Understand that it has ended for a reason, and no matter how amazing those memories reflect in your mind, there was something fundamentally wrong with that relationship.
Think of the benefits
It sounds silly but think of the benefits of leaving the toxic person. What can you do now that they never let you do or made you feel bad for doing? It can be as frivolous as sleeping diagonally on the bed, ordering anchovies on the pizza, or as severe as traveling abroad or going out with friends.
Make yourself a list of all the things you’ll be able to do, all the things you won’t have to do or deal with anymore, and all the reasons your life is better without this toxic relationship in it.
Read it over often. You can even post reminders on post-it notes around your home or send yourself reminders on postcards in the mail.
Take time off from work if you can, even if it is just for a day or two. Healing from a toxic relationship is as hard as you will make it.
Allow yourself to eat food that sounds good, rest as much as you need, and be good to yourself. Bodywork, exercise, and time outdoors can all help, as can time with friends, snuggling with a beloved pet, and engaging in hobbies you enjoy.
You will heal. It will just happen in its own time.
Pursue self-development and self-growth
If you ask, how to leave a toxic relationship as soon as possible?
Remember that it’s no magic! You are not going to get over your ex-toxic partner instantly. It’s a gradual process that might take longer than you expected.
At first, you need to promise yourself that you will do all that it takes to get out of the relationship, both mentally and physically.
Instead of wasting time brooding over your failed relationship, redirect the energy to develop yourself emotionally and physically. Make use of your time and energy to pursue self-growth.
Make a declaration that today starts the healing process. Promise yourself that you will work toward living the wonderful life you have always dreamt about from now on.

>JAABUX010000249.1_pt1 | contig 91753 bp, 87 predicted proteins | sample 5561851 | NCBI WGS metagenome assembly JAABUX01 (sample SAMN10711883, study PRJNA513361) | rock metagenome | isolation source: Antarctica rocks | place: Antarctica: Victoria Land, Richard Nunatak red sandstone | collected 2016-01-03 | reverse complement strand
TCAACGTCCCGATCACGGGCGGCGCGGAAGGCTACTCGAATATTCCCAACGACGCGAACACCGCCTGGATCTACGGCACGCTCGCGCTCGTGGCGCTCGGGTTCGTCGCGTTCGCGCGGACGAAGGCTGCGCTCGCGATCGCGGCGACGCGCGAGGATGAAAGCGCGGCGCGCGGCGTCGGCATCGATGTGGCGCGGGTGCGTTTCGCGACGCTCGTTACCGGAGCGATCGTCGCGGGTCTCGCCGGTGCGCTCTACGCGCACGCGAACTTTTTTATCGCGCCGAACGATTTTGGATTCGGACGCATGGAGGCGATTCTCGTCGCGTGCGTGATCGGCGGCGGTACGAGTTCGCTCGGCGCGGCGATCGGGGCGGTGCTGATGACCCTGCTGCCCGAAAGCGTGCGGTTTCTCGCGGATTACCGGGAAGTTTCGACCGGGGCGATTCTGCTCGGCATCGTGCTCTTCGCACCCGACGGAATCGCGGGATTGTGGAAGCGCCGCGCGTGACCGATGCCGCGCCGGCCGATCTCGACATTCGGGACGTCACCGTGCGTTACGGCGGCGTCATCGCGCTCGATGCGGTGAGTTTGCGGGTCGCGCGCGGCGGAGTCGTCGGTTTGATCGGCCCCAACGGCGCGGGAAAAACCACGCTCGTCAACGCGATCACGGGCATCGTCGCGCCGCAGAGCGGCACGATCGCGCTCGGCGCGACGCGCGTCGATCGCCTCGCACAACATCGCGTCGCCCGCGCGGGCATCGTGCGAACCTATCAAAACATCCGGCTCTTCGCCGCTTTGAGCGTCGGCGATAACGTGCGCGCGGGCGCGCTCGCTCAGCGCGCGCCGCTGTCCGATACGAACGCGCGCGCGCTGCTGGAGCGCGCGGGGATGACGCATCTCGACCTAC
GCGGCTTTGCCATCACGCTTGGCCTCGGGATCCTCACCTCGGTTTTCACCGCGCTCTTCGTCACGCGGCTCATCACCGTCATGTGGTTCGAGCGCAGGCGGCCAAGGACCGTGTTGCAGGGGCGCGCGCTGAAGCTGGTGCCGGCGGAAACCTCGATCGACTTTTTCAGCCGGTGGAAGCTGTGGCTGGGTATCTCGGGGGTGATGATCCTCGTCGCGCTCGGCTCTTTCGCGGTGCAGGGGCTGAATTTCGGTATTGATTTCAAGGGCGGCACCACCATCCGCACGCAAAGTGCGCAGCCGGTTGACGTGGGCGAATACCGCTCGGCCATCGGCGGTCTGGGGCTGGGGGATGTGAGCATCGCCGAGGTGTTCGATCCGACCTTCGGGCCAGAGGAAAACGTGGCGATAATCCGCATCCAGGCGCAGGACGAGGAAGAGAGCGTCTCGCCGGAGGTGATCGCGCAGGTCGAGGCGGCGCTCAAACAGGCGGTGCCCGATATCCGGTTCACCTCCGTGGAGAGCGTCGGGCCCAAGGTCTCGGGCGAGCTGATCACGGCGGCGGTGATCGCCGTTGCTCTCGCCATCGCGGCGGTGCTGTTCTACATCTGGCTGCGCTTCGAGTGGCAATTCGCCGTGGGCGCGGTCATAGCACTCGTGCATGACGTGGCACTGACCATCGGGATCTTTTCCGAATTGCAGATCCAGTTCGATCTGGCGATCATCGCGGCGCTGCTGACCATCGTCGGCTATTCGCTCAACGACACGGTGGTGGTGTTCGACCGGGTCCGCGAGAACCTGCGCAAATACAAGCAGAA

Engage your body and mind in journaling, reading self-help books, and taking up weekly psychotherapy if the need arises.
Consider it a lesson
Many people who try to move on from toxic relationships feel guilty and hold themselves for mistakes they haven’t made. You have to understand that the other person brought the worst in you.
Consider this experience as a lesson rather than a mishap. It would be best to know what your toxic relationship taught you and the learnings you are taking away from it.
Accept that it changed you as a person, but it is for your good.
Just because you have had a relationship with a toxic partner does not mean there is no Mr. or Ms. Right for you. You should not dwell on past experiences; instead, be determined to move on and get a life!
One wrong decision or a mishap cannot dictate the rest of your life. There are a billion options out there.
You have to plunge into the process of dating with a positive mindset. The love of your life could be waiting for you just around the corner! Moving on from a toxic relationship is challenging yet the best thing you can do.
Try these tips on how to leave a toxic relationship, and you will get to know how easy it is for you to sever the malignant from your life and survive the aftermath of it.
If you feel disconnected or frustrated about the state of your marriage but want to avoid separation and/or divorce, the marriage.com course meant for married couples is an excellent resource to help you overcome the most challenging aspects of being married.
Sylvia Smith loves to share insights on how couples can revitalize their love lives in and out of the bedroom. As a writer at Marriage.com, she is a big believer in living consciously and encourages couples to adopt this principle in their lives too. Sylvia believes that every couple can transform their relationship into a happier, healthier one by taking purposeful and wholehearted action.